“Dump” and “Moochie” Metz have lived for more than seven decades on the edge of the Cat Island swamp, a peninsula bordered on three sides by the Mississippi River in Louisiana’s West Feliciana Parish. And though the 71-year-old Dump (whose given name is Carl) is fond of joking that he’s going to quit farming, raising cattle and cutting timber on their property and get a factory job, don’t expect them to head for higher ground anytime soon.

The Metzes were born on the property where their father, Jesse, raised cattle and logged cypress trees to make roof shingles.

“We were the … onliest ones on the creek road,” says 76-year-old “Moochie,” who is on rare occasions addressed by his Christian name, Julius.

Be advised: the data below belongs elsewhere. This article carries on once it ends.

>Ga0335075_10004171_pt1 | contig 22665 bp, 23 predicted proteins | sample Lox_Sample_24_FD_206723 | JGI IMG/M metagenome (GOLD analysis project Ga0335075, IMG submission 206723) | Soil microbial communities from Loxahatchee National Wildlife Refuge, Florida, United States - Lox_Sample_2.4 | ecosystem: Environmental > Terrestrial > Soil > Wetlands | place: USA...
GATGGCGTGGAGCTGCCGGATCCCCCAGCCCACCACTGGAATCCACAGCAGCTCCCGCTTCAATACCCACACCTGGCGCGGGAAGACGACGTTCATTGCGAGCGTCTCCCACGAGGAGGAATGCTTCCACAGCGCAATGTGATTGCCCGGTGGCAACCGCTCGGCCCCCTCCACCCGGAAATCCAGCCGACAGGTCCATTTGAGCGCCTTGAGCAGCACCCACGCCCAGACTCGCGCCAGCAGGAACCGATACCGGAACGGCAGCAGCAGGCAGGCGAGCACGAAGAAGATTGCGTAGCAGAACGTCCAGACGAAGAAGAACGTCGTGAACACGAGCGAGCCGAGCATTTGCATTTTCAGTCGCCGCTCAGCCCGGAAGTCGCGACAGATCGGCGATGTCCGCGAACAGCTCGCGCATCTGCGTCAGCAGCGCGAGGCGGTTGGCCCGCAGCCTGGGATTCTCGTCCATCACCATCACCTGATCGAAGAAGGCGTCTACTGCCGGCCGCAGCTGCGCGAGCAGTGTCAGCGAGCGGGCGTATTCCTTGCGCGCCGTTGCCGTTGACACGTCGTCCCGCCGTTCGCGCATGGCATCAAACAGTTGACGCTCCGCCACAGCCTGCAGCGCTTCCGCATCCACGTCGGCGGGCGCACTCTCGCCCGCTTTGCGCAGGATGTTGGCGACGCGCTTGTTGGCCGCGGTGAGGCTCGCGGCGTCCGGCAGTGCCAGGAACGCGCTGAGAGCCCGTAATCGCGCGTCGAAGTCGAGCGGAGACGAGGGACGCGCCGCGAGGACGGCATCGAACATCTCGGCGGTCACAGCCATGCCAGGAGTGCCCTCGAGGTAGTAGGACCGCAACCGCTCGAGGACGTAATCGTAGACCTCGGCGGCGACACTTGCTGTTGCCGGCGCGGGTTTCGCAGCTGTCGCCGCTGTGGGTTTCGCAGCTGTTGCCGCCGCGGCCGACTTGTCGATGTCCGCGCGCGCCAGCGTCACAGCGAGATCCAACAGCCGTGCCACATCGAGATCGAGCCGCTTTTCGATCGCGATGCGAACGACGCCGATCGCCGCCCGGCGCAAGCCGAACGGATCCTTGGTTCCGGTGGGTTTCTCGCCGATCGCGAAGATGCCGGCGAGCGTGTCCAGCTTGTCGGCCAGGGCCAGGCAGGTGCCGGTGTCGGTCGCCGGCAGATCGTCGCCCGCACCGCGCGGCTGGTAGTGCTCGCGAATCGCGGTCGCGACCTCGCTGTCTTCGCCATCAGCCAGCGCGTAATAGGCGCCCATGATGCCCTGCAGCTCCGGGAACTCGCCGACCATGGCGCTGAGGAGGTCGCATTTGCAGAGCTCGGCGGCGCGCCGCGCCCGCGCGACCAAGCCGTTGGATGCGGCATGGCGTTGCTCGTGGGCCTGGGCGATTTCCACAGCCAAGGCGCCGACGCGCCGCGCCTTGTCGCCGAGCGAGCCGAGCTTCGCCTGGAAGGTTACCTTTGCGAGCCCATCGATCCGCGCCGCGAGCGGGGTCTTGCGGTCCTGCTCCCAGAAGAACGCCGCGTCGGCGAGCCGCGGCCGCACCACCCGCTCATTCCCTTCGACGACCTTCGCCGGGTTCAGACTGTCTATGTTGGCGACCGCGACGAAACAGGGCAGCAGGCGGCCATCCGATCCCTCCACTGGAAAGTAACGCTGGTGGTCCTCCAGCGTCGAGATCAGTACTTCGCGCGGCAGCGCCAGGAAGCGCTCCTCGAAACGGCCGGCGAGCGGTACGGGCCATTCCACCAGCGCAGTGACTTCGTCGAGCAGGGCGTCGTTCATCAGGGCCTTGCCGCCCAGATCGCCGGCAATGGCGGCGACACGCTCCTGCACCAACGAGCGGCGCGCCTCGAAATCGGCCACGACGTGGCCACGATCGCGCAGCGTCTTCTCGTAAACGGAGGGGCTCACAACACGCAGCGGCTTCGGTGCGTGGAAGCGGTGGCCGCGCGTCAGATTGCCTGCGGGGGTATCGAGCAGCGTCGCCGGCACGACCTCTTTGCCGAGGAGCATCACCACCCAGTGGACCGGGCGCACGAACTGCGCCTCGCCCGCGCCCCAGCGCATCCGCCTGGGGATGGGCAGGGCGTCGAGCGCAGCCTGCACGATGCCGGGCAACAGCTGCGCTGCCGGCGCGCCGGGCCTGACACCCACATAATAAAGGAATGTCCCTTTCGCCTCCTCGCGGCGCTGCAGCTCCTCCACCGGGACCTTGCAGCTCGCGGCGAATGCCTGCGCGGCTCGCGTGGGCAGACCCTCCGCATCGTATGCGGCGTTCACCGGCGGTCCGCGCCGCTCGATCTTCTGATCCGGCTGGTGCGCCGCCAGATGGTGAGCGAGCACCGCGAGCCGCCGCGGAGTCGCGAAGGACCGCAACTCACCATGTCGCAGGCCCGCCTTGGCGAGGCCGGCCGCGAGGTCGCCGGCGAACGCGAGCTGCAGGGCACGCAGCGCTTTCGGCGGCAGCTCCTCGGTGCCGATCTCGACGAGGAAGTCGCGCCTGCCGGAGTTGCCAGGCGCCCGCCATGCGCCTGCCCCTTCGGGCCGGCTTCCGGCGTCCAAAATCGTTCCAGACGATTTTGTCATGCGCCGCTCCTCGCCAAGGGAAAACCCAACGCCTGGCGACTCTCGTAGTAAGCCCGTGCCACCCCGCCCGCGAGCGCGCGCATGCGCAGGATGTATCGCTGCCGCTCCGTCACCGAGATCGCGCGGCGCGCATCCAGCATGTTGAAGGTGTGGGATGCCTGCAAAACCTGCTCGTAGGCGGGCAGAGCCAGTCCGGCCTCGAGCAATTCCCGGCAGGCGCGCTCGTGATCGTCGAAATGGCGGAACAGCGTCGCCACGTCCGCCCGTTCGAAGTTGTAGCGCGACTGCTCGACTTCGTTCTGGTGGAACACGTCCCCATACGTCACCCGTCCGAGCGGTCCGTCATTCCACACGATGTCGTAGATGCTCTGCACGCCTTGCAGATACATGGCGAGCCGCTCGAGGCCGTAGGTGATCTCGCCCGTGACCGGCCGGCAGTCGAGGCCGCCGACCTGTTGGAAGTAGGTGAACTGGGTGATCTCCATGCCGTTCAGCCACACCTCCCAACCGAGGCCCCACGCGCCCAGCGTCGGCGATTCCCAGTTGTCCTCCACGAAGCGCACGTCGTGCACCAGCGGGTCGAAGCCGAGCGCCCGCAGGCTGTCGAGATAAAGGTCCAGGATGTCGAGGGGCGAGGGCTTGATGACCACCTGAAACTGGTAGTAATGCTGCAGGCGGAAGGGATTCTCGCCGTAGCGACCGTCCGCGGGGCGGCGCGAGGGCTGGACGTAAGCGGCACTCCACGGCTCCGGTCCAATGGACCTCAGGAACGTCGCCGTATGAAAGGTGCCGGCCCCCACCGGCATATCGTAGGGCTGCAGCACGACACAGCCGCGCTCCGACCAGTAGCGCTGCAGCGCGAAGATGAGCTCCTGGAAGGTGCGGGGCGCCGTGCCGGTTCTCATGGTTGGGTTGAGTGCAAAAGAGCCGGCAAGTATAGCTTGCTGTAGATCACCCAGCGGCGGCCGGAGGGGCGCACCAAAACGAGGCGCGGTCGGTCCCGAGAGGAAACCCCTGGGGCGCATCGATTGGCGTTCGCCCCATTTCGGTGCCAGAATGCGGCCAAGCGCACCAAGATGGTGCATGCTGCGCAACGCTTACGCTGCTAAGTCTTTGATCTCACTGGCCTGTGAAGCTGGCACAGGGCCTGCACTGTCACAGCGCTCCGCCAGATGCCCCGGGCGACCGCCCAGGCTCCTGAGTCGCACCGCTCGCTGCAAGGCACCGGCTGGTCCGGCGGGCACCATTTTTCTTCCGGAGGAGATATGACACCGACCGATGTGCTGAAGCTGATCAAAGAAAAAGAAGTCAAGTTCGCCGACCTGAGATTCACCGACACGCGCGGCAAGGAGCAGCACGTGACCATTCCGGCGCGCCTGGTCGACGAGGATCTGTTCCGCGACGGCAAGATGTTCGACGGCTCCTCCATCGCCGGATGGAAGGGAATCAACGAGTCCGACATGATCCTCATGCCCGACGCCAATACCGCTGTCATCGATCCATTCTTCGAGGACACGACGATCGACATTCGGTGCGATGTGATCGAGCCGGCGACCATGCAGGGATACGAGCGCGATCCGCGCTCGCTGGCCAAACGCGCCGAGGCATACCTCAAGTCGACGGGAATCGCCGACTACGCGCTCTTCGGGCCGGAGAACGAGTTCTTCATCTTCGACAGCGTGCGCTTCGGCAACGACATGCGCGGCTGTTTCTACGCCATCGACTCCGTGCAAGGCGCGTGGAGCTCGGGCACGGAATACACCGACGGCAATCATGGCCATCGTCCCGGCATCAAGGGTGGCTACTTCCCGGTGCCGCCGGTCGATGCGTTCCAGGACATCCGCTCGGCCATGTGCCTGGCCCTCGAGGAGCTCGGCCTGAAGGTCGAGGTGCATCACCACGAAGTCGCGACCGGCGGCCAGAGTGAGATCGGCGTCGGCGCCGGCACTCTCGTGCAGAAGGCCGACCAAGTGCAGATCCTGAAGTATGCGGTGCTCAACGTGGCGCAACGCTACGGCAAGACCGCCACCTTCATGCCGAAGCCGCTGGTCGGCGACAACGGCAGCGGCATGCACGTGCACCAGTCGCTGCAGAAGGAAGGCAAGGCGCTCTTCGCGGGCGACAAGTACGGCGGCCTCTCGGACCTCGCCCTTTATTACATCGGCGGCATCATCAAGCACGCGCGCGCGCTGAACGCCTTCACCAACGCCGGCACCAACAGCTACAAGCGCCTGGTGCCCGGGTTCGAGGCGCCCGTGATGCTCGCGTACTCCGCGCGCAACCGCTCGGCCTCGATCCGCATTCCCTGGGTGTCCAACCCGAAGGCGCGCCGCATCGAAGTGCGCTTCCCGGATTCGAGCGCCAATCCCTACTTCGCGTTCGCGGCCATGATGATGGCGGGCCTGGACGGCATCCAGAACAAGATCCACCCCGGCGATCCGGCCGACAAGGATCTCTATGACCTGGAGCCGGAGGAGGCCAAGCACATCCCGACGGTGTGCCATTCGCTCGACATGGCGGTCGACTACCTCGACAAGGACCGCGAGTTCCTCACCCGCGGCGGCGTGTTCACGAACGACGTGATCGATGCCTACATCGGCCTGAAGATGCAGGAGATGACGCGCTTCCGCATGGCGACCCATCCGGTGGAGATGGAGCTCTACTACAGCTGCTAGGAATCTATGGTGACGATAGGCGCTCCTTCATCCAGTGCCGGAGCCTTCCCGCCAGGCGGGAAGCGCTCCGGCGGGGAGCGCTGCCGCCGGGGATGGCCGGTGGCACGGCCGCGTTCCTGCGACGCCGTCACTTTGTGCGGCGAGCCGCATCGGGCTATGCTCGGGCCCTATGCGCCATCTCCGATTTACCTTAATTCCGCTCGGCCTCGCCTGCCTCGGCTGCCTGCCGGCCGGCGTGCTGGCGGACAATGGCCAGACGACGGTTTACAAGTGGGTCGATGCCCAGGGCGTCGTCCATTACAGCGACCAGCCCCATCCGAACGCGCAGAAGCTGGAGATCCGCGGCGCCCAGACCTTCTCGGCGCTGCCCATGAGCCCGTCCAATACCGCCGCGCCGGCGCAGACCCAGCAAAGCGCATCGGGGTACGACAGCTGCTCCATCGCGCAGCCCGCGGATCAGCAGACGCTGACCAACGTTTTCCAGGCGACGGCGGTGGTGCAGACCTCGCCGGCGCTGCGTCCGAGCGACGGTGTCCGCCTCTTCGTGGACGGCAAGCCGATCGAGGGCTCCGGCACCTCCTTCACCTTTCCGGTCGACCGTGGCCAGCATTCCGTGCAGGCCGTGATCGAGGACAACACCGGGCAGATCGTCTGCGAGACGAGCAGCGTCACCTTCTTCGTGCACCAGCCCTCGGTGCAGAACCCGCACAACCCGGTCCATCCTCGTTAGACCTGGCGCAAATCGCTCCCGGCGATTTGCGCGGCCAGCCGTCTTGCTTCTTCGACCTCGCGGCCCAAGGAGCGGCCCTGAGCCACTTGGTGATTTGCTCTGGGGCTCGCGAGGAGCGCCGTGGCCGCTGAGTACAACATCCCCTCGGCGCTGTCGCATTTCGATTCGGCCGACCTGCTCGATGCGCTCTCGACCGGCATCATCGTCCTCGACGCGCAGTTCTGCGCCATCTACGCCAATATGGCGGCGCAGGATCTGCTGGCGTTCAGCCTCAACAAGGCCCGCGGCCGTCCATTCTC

Dump and Moochie, and three other Metz brothers who still live nearby, were given their nicknames at an early age by an uncle, though they no longer recall the source of his inspiration.

Though they worked hard helping their dad, they say they led an idyllic childhood on the edge of what was then their own private swamp -- hunting, fishing, trapping or having weekend campouts with their school chums. Though Moochie has been slowed down a bit since suffering a mild stroke in 2003, Dump still tends to the cattle, cuts hay and carves cypress paddles and other objects for his young kinfolk.

Both brothers love a good yarn, like the time Moochie decided to try his hand as a commercial crawfisherman. “I bought boats and motors and traps … (but) the first day I fell back in the slicker box” – a container for the rotting fish used as crawfish bait,” he says, eliciting howls of laughter from Dump.

“I came out smelling so bad, I said, ‘I’m through.’ … If you ever fool with slickers and you fall backwards in the box and the slickers did done thawed out, you never want to fool with another one.”

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